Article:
Equally essential to the success of the accelerator is a dedicated group of interns who provide support to companies during the program. The assignments are a win-win for interns interested in finding out more about the process of starting a company and working in the field of clean technology. Several prospective interns were in attendance at Wednesday’s business briefing to find out how they could contribute their time and energy to the accelerator, bringing experience from as far away as London.
Rounding out the CTONE ecosystem, connections to local incubators offer advantages to startups, including temporary office space and access to business software applications.
Ryan Darby, the VP of Business Development at Lotik Labs, opened the program as a representative of the Samsung Accelerator, which donated its space for the business briefing, thanks to a CTONE alumni connection. “It’s been a great experience working in an environment like this,” Darby said of the incubator.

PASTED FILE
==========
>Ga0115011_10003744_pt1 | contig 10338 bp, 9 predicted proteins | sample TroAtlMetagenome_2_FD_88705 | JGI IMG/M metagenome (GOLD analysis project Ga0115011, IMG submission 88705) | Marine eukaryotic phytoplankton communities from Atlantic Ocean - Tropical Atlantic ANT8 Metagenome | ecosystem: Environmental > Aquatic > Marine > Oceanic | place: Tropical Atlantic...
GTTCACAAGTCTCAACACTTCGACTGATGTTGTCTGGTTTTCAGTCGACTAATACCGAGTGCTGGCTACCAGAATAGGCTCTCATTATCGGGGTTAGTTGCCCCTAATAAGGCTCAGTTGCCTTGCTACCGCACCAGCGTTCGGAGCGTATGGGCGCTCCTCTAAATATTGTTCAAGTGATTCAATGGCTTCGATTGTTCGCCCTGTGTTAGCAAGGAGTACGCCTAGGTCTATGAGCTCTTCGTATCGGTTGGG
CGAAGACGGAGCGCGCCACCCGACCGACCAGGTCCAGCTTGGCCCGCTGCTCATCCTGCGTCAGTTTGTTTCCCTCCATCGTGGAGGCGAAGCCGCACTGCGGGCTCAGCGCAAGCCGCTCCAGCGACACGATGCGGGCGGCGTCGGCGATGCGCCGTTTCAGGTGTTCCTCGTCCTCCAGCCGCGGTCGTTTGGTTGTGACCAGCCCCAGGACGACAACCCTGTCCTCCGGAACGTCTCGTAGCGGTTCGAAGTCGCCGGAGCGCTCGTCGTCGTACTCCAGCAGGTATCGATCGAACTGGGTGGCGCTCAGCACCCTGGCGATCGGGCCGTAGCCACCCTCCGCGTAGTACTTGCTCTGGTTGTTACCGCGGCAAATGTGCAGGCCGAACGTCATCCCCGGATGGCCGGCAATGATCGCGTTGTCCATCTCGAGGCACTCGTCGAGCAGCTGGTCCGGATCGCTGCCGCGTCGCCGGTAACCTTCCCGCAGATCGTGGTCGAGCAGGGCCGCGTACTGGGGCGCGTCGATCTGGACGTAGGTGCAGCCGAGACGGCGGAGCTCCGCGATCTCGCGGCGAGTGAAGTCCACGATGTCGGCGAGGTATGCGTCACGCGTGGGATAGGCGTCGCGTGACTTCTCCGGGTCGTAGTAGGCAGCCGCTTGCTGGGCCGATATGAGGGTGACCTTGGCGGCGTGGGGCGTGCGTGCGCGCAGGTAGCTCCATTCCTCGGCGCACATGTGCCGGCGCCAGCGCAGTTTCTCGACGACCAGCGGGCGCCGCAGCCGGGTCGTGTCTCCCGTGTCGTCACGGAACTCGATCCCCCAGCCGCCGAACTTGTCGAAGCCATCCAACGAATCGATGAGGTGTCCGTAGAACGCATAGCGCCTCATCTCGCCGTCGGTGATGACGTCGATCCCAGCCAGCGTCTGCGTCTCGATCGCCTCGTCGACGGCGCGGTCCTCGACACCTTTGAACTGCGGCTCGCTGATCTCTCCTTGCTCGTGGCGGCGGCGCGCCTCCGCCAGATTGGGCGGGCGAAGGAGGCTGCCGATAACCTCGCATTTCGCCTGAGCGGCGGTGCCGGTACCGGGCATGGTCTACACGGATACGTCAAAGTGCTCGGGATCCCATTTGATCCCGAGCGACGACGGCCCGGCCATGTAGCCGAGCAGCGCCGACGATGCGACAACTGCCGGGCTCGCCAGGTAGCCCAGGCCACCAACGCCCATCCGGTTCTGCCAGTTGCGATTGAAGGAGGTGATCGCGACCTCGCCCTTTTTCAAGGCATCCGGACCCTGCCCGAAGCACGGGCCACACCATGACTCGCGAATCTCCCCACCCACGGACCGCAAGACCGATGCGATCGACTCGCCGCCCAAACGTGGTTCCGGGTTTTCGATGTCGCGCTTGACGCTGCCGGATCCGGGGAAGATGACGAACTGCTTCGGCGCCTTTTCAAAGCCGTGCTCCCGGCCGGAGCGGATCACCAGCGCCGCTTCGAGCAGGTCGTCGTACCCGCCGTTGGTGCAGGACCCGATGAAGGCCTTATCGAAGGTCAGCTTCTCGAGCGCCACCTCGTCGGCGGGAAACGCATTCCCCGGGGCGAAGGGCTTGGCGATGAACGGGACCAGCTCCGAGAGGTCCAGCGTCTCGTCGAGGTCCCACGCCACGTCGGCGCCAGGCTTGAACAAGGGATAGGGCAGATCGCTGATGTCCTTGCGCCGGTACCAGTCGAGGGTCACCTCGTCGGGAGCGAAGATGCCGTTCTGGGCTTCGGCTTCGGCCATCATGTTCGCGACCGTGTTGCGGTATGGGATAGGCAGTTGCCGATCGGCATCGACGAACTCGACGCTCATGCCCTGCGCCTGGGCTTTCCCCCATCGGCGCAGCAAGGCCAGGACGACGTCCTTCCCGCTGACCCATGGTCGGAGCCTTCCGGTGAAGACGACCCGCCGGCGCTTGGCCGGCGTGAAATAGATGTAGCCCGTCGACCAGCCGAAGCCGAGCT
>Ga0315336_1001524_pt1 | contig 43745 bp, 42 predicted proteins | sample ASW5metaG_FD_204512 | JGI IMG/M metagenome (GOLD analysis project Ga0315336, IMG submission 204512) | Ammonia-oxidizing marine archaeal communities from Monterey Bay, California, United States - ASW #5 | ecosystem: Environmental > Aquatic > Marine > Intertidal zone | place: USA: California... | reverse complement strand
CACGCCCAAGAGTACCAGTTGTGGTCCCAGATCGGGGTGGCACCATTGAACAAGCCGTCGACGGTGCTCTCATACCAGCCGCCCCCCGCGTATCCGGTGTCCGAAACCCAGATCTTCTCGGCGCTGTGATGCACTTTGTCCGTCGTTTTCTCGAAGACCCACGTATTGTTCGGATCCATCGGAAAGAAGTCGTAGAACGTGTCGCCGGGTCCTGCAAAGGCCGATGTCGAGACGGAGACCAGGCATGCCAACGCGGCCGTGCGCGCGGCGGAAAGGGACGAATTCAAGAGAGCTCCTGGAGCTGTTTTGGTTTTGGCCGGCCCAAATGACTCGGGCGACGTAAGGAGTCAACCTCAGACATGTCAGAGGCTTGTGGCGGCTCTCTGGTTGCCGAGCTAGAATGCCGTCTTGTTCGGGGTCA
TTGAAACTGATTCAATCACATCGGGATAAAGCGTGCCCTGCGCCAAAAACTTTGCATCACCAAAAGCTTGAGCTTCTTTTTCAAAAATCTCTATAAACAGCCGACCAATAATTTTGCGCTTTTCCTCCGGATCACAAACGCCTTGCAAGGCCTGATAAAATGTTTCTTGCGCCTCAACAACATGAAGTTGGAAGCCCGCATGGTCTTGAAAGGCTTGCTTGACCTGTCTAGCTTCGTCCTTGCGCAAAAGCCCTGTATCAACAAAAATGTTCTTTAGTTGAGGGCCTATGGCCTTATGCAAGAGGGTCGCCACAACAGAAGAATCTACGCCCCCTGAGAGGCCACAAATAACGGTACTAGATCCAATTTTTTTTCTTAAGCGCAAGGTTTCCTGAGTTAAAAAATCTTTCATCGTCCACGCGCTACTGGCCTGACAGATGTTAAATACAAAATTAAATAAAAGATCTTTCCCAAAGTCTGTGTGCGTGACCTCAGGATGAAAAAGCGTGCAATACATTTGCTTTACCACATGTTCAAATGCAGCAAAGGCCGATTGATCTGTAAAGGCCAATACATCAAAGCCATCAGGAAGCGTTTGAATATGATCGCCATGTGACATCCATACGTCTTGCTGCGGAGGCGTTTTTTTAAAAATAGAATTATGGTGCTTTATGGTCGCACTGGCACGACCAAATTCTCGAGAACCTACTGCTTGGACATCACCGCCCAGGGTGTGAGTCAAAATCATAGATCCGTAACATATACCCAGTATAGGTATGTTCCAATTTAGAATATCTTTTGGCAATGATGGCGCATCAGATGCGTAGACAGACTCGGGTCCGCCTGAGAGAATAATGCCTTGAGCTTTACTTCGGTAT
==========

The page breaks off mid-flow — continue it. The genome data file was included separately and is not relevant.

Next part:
For new companies receiving support from mentors, interns, incubators, and staff, the program offers a way to address several years of work in one summer. Robert Parker, NYC Deputy Director, spoke about the impact of the program on participants. “Roughly 70 percent of the companies that have gone through the program are still in business,” Parker said. “It forces you to ask some hard questions and to do this much earlier [than you would have otherwise].”
It was evident that each speaker not only contributed a wealth of expertise to CTONE, but also an excitement about what 2017 would offer. That collegial atmosphere provides one of the most important boosts that the program can give to startups.
Kathryn Elmes, Executive Director, summarized this energy at the end of the night. “Being an entrepreneur is a lonely and scary process at times and what Cleantech Open provides you with is a sense of community,” she said. “People here are supportive, they're passionate. Don't forget, they're all volunteers.”
Business Briefing Q&A:
“How do you pick mentors?”
After mentors and startups apply to join the program, staff and volunteers at CTONE match companies with professionals who offer valuable knowledge and experience. Every business is provided with four mentors – two general advisors, a specialist who focuses on one key area, and a sustainability mentor.